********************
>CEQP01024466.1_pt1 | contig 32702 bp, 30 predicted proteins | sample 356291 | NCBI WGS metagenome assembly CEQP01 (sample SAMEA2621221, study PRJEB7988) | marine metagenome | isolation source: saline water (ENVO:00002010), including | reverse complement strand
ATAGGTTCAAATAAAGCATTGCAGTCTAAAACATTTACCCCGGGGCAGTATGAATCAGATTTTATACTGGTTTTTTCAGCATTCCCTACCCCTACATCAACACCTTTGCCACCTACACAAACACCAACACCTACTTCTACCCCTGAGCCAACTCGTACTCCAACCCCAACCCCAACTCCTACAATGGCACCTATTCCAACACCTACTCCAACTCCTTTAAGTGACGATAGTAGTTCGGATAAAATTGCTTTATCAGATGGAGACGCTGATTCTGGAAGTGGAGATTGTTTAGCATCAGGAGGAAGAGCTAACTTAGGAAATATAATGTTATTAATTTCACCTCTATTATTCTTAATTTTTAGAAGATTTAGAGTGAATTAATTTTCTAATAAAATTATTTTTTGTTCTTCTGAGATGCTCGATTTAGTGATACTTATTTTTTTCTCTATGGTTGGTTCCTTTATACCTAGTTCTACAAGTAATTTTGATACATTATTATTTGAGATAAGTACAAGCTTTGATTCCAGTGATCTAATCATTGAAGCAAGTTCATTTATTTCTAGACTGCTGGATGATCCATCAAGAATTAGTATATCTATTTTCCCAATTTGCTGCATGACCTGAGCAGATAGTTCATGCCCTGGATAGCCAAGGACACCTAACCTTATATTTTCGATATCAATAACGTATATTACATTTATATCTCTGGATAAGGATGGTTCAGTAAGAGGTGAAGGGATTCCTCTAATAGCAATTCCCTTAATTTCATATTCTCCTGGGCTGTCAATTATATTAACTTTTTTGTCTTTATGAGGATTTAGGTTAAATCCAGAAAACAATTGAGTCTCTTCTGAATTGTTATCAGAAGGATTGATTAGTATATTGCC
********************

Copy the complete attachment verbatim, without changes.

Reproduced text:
>CEQP01024466.1_pt1 | contig 32702 bp, 30 predicted proteins | sample 356291 | NCBI WGS metagenome assembly CEQP01 (sample SAMEA2621221, study PRJEB7988) | marine metagenome | isolation source: saline water (ENVO:00002010), including | reverse complement strand
ATAGGTTCAAATAAAGCATTGCAGTCTAAAACATTTACCCCGGGGCAGTATGAATCAGATTTTATACTGGTTTTTTCAGCATTCCCTACCCCTACATCAACACCTTTGCCACCTACACAAACACCAACACCTACTTCTACCCCTGAGCCAACTCGTACTCCAACCCCAACCCCAACTCCTACAATGGCACCTATTCCAACACCTACTCCAACTCCTTTAAGTGACGATAGTAGTTCGGATAAAATTGCTTTATCAGATGGAGACGCTGATTCTGGAAGTGGAGATTGTTTAGCATCAGGAGGAAGAGCTAACTTAGGAAATATAATGTTATTAATTTCACCTCTATTATTCTTAATTTTTAGAAGATTTAGAGTGAATTAATTTTCTAATAAAATTATTTTTTGTTCTTCTGAGATGCTCGATTTAGTGATACTTATTTTTTTCTCTATGGTTGGTTCCTTTATACCTAGTTCTACAAGTAATTTTGATACATTATTATTTGAGATAAGTACAAGCTTTGATTCCAGTGATCTAATCATTGAAGCAAGTTCATTTATTTCTAGACTGCTGGATGATCCATCAAGAATTAGTATATCTATTTTCCCAATTTGCTGCATGACCTGAGCAGATAGTTCATGCCCTGGATAGCCAAGGACACCTAACCTTATATTTTCGATATCAATAACGTATATTACATTTATATCTCTGGATAAGGATGGTTCAGTAAGAGGTGAAGGGATTCCTCTAATAGCAATTCCCTTAATTTCATATTCTCCTGGGCTGTCAATTATATTAACTTTTTTGTCTTTATGAGGATTTAGGTTAAATCCAGAAAACAATTGAGTCTCTTCTGAATTGTTATCAGAAGGATTGATTAGTATATTGCC